The U.S. Chamber of Commerce owes the corporate members of the Space Enterprise Council (SEC) an explanation for its precipitous decision to dissolve their organization. If that explanation does not come voluntarily, the parent companies of the SEC members, some of which belong to the chamber – and pay $100,000 or more per year for the privilege – should demand one.
In what sources familiar with the situation characterized as a bolt from the blue, the Chamber of Commerce, an influential group that represents some 3 million businesses and organizations, informed SEC Executive Director David Logsdon March 4 that the nine-year old council would be disbanded effective May 1. According to numerous sources, the chamber’s explanation was that the SEC did not fit within the chamber’s international affairs division.
While there’s a certain logic to that reasoning, the SEC has resided in the international division since its inception in 2000, apparently without any negative impact to the division’s operations. Moreover, there are other chamber divisions that might more appropriately host the SEC, but apparently an internal relocation was never given serious consideration.
As a result, an organization that was coming into its own as a space industry advocate and a facilitator of dialogue between the government and private sector faces at best an uncertain future. No matter what happens, the SEC will lose the status that goes with being affiliated with the high-profile chamber, one of the most powerful lobbying groups in
The chamber cannot say the SEC was not pulling its weight financially. Knowledgeable sources said the council was self-sufficient, with dues paid by its 35 members more than covering the salaries of its two full-time employees and any overhead costs associated with being co-located at the chamber’s headquarters. In fact, the SEC had built up a rainy-day fund over the years that sources estimate is in excess of $200,000.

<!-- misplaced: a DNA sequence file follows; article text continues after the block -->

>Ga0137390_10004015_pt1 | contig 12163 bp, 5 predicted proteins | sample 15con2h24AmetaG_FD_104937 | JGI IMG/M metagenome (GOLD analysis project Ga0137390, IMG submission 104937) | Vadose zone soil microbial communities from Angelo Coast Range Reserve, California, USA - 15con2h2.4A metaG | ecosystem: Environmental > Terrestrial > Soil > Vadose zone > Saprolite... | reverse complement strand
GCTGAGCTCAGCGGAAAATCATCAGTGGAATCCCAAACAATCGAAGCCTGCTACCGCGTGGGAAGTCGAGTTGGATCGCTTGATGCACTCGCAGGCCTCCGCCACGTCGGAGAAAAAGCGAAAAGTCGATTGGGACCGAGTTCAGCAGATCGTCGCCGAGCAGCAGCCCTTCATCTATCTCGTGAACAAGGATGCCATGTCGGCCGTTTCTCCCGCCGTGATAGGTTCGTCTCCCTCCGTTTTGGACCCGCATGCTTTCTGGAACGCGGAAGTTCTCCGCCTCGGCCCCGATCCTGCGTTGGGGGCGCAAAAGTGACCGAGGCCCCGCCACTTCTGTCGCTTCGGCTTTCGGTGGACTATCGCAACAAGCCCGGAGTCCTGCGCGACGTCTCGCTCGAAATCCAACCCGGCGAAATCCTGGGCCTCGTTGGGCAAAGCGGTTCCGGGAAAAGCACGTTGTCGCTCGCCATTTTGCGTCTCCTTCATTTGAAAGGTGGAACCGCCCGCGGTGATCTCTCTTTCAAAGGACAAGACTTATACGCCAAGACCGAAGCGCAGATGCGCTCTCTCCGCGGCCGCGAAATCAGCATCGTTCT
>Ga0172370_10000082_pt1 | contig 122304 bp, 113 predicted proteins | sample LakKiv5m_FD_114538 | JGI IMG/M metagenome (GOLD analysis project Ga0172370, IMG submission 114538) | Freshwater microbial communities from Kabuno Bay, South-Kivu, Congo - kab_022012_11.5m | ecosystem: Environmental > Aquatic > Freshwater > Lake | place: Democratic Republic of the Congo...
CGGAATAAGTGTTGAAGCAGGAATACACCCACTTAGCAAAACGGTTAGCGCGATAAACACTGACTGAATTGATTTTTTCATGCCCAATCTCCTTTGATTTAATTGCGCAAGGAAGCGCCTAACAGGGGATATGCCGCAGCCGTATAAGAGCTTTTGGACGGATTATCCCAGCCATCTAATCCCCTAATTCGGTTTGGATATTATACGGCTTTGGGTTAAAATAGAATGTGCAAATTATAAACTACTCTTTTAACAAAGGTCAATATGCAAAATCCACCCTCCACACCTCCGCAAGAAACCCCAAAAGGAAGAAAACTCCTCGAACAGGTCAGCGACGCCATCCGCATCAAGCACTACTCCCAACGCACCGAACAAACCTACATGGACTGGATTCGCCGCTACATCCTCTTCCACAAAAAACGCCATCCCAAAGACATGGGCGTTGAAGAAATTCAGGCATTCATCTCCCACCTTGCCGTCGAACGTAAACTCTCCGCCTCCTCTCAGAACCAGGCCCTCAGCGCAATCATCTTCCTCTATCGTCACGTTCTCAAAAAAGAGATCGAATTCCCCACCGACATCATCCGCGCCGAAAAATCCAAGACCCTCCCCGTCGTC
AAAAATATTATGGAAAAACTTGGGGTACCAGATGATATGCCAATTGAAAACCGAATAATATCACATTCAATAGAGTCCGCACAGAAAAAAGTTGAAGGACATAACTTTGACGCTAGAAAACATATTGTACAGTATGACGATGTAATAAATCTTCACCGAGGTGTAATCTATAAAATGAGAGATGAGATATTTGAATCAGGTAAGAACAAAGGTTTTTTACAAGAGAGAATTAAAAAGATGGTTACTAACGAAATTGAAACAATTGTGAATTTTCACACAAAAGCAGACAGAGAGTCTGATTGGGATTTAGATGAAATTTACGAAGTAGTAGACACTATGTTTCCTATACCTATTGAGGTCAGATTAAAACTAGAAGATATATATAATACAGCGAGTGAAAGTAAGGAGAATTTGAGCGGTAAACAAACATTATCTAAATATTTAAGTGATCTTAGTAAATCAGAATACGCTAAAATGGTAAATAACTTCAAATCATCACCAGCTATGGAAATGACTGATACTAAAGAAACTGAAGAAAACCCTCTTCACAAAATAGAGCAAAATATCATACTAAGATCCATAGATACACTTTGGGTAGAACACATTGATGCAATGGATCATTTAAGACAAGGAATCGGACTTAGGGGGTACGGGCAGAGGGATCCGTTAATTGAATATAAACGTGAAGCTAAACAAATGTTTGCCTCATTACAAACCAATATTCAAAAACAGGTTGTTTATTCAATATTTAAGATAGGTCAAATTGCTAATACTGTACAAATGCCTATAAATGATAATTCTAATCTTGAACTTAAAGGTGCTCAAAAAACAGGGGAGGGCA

This raises the question of what happens to that money – along with the 2009 membership dues already paid by several of the SEC’s members – now that the chamber has unilaterally elected to sever ties. This money was being kept in the chamber’s coffers; whether the chamber has any intention of returning it is unclear.
Perhaps those SEC members who also belong to the chamber – Boeing, Lockheed Martin, Northrop Grumman and ITT come to mind – can help secure the money’s return. Not only does the cash rightfully belong to the SEC, it would come in handy as the council seeks to reconstitute itself. Should these companies opt not to get involved in the money matter, they should at least show support for their space sectors by writing the chamber to formally express their displeasure at the way the whole situation has been handled.
The chamber’s action comes at a particularly inopportune time: The U.S. space industry is facing a number of challenges, including military and civil-space budgets that are likely to start declining in 2011, stifling export regulations whose negative impacts are becoming increasingly clear, an aging work force and, on top of all that, a severe global economic recession. The space industry needs dedicated advocacy groups like the SEC, which in 2004 expanded its portfolio to include civil and military as well as commercial space.
According to the chairman of the SEC’s board, the council is evaluating options for its future and has already been approached by several organizations that might be interested in a partnership arrangement. Several sources said privately that one potential partner is the National Association of Manufacturers, whose mission – enhancing the competitiveness of
manufacturers – is consistent with that of the SEC.
It is as encouraging that a number of organizations see potential value in the SEC as it is puzzling that the chamber apparently did not. In any case, the space industry deserves better.